DENVER -- As the coronavirus sweeps across Colorado, many people are stepping forward to help thwart the pandemic's advance.
Several have taken it upon themselves to remedy the shortage of medical masks for those on the front lines at Colorado hospitals.
On Sunday, a Personal Protective Equipment (PPE) drive will be held in Lot J at Empower Field at Mile HIgh.
That drive is being organized by House Majority Leader Alec Garnett, House Minority Leader Patrick Neville, Project C.U.R.E., Colorado Concerns and the Denver Broncos.
A Denver dialysis patient, who uses a cane to get around, reached out to Denver7 after hearing about a similar effort called the "100 Million Mask Challenge."
Walter Marshall has 30 to 40 spare masks and a few spare bottles of hand sanitizer, and since he's having difficulty getting around on his own, he asked a news crew to pick them up and deliver them to the drop-off location.
Marshall uses level 2 masks to keep from getting germs on his home dialysis equipment.
"I've got another shipment coming in," he said, "so I'm good. None of this is going to hurt me."
Marshall, an avid news watcher, said he's stunned by the rapidly rising increase in coronavirus cases worldwide.
"I said to myself, people are dying every day, until they find a vaccine, or cure or something," he said.
After seeing a rise in the number of young people getting sick, the 65-year old Denver resident decided to do more than donate spare masks.
He dictated a letter to his niece offering to volunteer as a candidate for coronavirus research.
He asked her to send the letter to UC-Health in Aurora, where he's been treated for kidney issues, John Sealy Hospital in
Galveston, Texas, where he was born, and to Johns Hopkins Medical Center in Baltimore.
He likened the battle against the coronavirus to war.
"In war, we have casualties. In war, people lose lives, he said. "I want to be a soldier."
"My uncle is fearless and determined," said Phyllise Forbes, the niece who wrote the letter. "I'm honored to have someone in my family that's willing to go above and beyond for other human beings."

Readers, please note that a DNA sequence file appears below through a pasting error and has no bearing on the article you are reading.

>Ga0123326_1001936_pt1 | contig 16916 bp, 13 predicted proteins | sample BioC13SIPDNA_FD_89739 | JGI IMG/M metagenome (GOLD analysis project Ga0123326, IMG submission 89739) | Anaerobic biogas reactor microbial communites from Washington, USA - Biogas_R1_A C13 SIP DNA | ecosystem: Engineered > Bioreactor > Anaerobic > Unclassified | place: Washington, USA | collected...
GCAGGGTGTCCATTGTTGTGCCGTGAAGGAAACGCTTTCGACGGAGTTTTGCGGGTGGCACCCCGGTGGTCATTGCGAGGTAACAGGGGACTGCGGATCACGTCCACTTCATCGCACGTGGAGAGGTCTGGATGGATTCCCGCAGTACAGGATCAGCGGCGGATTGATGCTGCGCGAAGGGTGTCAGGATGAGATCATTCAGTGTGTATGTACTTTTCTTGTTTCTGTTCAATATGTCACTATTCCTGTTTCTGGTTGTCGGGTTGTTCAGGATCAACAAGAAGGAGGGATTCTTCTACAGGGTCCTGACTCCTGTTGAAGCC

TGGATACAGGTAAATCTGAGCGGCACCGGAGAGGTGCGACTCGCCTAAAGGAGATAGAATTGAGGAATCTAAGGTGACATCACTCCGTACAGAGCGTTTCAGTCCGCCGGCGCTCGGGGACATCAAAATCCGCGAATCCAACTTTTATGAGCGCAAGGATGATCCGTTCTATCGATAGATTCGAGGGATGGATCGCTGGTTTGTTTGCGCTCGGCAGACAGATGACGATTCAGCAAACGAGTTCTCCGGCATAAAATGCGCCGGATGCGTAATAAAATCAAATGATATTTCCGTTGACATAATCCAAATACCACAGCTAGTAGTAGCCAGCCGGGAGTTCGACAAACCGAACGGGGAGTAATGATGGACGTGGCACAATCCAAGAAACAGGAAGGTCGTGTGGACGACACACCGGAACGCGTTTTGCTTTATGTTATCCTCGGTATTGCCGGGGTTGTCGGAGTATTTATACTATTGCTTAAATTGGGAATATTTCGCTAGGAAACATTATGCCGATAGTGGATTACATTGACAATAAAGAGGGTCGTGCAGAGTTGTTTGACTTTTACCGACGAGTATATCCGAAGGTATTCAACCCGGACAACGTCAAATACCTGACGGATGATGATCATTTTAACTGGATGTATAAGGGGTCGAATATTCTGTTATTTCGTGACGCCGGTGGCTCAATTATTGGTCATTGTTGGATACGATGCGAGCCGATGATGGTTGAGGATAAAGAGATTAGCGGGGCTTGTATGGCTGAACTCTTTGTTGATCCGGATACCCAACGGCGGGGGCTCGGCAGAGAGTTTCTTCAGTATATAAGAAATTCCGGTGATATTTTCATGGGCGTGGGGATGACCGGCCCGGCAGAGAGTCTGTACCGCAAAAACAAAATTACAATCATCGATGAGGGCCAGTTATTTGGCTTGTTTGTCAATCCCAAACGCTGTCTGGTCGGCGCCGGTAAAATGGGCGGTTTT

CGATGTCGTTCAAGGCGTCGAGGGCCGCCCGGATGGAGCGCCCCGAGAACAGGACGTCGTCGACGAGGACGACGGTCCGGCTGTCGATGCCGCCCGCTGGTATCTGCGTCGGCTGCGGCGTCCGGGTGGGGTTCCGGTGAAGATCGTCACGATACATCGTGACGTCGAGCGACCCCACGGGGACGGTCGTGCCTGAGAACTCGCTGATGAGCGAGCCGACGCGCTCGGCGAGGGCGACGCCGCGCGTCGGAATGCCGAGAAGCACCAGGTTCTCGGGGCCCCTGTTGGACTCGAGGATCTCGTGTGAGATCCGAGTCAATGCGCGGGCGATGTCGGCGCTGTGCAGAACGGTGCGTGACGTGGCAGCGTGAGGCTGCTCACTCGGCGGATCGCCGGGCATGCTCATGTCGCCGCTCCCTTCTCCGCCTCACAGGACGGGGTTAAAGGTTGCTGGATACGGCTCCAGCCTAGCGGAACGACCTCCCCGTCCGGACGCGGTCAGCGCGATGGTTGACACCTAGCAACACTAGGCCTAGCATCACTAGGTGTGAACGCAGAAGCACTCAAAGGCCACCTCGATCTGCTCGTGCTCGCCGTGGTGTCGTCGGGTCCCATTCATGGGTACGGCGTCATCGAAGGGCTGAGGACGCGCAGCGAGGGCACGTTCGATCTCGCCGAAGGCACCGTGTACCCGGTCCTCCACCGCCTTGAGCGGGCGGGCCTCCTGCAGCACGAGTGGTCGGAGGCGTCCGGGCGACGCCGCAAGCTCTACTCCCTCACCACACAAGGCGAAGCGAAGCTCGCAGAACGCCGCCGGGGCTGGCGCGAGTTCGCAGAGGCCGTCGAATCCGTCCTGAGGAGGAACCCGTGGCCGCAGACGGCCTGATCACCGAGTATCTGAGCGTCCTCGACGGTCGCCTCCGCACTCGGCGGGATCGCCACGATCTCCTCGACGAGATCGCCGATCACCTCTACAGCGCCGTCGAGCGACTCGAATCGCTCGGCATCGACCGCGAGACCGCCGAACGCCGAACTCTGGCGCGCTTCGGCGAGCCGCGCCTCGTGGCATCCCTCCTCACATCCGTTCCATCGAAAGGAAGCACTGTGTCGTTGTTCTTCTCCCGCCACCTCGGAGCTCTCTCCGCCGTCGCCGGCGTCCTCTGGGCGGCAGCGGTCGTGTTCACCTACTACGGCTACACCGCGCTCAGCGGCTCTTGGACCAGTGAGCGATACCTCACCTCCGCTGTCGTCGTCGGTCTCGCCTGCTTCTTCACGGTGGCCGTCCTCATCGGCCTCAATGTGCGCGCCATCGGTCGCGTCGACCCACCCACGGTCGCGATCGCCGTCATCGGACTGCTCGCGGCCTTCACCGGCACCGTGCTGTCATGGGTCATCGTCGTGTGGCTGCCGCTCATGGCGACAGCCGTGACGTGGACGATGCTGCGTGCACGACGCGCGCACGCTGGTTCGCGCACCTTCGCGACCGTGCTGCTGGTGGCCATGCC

Marshall said he's not trying to be a hero, he just wants to help, as doctors helped him with his kidney issues and an earlier stroke.
He took time during the interview to direct a message to college kids who spent Spring Break congregating in large groups on beaches, or at ski areas.
"Who sent you to that college," he asked, "a grandmother, a grandfather, a great aunt or uncle?"
He said there's a chance some of the student may have become infected with the virus.
"You're young, you're strong, you don't feel anything," he said, "but you may go home to dinner, and now you're going to pass it to the person who gave your your tuition, that helped you with your books, and now they've got it."
He said he hopes none of those college kids have to go to a funeral.
Marshall is challenging other dialysis patients, and other Denver residents who use level 2 or level 3 masks, to check their storage closets and drawers to see if they have some they can spare.
"Find them and donate them," he said.
PPE Drop-off Location
If you have personal protective equipment (in an unopened box or bottle) that you'd like to donate, you can drop them off in Lot J at Empower Field at Mile High, between 12 and 4 p.m Sunday.
Be aware that social distancing will be practiced in the collection area.